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condemned, since Christ approved of them. Therefore Paul to the Ephesians, speaks of his prayer thus, "For this cause I bow my knees unto the Father of our Lord Jesus Christ." And to Timothy, i. 2, "I will therefore, that men pray every where, lifting up holy hands," &c. Although I should not think it wrong if a person prayed unto God even while picking up sticks, if it were but from the heart.

This however is most certainly true, that if there be only an acting like a stage-player, consisting of murmuring and vociferation, just as we have hitherto stood in the churches, day and night counting the grains of rosaries, (as they call it) turning over the leaves, and howling in the choir like wolves, that is certainly no prayer at all. For such prayers as these are without the heart and the soul, nor does any one who prays in this manner ever once think of asking or obtaining any thing from God. But where these gestures are used in praying, speaking, singing, or reading, with a view to rouse the spirit that it might feel a pleasure and devotion in praying, then they are good and useful. For it is to this end, that the Psalms are appointed to be sung and read daily among Christians, that by the Word heard or used bodily, the devotion may be raised to speak forth or sigh in prayer.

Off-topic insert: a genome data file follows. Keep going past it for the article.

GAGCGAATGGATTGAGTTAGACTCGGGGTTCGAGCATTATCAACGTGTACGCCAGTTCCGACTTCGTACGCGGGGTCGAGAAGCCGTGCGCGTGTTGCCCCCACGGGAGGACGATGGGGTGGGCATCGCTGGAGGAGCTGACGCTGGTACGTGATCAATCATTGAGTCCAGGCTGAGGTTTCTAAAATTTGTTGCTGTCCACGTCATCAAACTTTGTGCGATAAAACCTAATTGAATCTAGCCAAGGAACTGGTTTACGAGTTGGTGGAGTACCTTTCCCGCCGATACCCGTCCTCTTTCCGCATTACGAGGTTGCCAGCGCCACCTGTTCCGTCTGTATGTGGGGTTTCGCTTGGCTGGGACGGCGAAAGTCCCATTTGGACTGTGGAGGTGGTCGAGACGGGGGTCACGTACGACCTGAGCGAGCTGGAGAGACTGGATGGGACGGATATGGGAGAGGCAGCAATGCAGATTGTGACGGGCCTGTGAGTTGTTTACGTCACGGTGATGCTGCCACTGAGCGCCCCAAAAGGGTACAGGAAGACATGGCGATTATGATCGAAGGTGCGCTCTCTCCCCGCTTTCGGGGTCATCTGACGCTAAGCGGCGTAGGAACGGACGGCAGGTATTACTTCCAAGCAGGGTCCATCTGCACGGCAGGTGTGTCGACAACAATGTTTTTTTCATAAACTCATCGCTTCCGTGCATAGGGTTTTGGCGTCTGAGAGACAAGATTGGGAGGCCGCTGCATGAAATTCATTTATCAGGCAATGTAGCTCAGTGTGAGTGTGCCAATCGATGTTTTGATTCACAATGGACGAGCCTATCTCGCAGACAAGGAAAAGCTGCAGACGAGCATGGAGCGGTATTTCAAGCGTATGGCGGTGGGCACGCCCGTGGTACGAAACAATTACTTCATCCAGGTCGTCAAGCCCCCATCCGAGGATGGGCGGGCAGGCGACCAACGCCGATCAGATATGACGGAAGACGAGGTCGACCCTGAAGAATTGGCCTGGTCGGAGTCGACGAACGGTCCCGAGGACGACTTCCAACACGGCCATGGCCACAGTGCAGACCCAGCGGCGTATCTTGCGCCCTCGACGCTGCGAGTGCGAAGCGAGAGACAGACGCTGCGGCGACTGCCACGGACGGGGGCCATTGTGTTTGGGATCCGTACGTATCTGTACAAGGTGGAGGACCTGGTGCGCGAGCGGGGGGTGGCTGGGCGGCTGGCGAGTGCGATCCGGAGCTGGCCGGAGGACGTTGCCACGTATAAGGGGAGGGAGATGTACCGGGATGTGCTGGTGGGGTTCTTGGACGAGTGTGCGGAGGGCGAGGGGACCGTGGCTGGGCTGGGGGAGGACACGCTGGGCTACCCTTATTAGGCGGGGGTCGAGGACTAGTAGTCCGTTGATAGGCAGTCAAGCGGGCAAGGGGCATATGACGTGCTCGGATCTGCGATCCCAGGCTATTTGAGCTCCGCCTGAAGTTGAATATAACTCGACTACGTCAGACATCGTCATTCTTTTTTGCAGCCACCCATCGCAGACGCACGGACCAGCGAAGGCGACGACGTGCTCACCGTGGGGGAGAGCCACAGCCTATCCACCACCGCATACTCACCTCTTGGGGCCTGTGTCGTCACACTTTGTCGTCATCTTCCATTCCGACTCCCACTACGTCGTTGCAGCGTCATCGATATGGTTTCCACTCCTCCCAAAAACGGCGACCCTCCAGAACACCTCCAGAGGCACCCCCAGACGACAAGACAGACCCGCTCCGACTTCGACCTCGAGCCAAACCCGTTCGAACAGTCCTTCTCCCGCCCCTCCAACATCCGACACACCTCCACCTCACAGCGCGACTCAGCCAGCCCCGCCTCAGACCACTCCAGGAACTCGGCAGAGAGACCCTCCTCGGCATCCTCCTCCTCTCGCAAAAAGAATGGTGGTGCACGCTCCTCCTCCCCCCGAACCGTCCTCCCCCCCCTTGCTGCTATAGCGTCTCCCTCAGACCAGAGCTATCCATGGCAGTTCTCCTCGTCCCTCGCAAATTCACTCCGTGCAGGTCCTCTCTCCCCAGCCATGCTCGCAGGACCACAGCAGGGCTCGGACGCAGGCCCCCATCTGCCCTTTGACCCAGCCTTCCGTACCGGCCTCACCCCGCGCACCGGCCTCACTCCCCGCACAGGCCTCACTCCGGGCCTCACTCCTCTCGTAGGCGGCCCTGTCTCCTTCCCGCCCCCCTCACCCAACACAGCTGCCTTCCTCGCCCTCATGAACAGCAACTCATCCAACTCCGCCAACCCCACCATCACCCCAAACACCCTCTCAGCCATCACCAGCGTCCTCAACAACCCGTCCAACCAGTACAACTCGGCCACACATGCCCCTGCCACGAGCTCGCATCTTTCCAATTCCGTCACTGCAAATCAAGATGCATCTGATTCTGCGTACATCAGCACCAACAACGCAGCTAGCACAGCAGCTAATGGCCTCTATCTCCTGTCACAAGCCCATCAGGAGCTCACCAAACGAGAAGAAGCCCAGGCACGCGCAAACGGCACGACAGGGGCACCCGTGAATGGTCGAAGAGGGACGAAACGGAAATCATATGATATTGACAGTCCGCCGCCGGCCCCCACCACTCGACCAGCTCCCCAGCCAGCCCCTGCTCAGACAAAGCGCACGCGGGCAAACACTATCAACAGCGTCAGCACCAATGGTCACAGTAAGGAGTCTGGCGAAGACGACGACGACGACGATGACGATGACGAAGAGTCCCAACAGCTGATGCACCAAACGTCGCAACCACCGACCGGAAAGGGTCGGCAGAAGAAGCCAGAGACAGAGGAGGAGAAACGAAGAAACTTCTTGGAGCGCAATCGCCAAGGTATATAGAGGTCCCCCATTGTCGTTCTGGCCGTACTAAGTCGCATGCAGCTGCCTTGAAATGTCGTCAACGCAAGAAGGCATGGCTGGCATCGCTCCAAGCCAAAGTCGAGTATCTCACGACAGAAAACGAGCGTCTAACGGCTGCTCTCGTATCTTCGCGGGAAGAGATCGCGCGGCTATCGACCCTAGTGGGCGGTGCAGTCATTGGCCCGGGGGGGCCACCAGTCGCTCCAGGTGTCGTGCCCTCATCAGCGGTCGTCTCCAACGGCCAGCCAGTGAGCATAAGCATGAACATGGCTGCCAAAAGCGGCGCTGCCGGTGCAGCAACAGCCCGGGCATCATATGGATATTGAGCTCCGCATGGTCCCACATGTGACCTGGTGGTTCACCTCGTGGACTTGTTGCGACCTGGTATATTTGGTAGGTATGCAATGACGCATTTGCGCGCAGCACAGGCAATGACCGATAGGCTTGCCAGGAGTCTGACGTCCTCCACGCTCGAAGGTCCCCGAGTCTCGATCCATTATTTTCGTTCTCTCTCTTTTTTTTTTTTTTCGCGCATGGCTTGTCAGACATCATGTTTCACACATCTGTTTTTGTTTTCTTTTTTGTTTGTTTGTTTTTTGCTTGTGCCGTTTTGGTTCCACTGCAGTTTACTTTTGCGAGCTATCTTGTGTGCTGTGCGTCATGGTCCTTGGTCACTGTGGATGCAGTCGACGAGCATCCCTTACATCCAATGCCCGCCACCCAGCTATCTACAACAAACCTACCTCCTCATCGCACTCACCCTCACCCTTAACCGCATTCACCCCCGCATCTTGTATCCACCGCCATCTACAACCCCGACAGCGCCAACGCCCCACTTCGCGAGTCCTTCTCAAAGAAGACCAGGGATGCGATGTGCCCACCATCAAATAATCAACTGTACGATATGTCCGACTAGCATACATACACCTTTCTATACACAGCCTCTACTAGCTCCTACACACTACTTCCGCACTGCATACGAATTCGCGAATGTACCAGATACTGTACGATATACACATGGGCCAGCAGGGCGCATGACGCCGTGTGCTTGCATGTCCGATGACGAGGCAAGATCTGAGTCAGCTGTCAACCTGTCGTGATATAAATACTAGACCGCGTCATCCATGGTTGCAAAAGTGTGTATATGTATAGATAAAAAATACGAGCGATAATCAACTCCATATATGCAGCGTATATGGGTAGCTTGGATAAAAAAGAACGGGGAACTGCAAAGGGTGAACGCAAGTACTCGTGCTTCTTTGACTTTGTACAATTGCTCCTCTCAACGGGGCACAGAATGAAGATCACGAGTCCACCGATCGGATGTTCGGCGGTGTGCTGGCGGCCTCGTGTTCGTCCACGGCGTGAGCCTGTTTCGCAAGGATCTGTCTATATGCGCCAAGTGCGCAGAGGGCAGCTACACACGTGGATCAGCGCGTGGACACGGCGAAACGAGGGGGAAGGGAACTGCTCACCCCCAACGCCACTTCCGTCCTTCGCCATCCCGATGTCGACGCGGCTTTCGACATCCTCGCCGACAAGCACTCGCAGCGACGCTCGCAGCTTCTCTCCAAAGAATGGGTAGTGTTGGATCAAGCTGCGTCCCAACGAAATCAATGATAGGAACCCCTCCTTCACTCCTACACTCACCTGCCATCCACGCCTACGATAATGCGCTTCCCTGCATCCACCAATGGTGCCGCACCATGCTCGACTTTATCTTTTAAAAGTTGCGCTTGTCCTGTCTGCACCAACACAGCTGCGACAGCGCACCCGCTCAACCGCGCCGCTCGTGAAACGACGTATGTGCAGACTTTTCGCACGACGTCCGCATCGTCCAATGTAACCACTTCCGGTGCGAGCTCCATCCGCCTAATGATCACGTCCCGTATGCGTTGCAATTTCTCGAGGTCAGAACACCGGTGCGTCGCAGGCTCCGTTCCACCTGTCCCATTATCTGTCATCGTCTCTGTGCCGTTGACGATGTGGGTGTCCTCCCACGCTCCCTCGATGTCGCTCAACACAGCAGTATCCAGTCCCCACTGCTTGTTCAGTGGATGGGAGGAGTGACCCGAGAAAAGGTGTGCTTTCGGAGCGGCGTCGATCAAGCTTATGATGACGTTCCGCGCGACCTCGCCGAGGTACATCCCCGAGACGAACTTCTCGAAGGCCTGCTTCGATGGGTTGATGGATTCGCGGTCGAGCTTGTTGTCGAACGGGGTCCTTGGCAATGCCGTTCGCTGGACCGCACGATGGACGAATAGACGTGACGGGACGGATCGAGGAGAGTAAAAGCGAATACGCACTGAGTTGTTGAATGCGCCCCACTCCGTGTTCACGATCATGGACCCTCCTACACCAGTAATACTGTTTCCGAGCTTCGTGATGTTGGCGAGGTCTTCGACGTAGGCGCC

Moreover, we have not a few examples of this way of praying, and of these external incitements in the scripture as that of the prophet Elisha, 2 Kings iii. whose custom it was, as we read, when he found that he was not sufficiently devout, ready, and alive, that he caused a minstrel to be sent to him, at the sound of whose harp he was revived and roused to prophesy. How powerful others are in the Spirit, I for my part cannot tell, but as for myself, when I am without the Word, or do not remember it, or am not speaking from it, I find Christ no where, see him no where, and have lost all my devotion and spiritual mind too. But as soon as ever I propose to myself, any one of the Psalms, or any sentence of the scripture, then by its light my heart is quickened, and immediately another mind and

another feeling are begotten in me and I know that every one experiences the same in himself daily.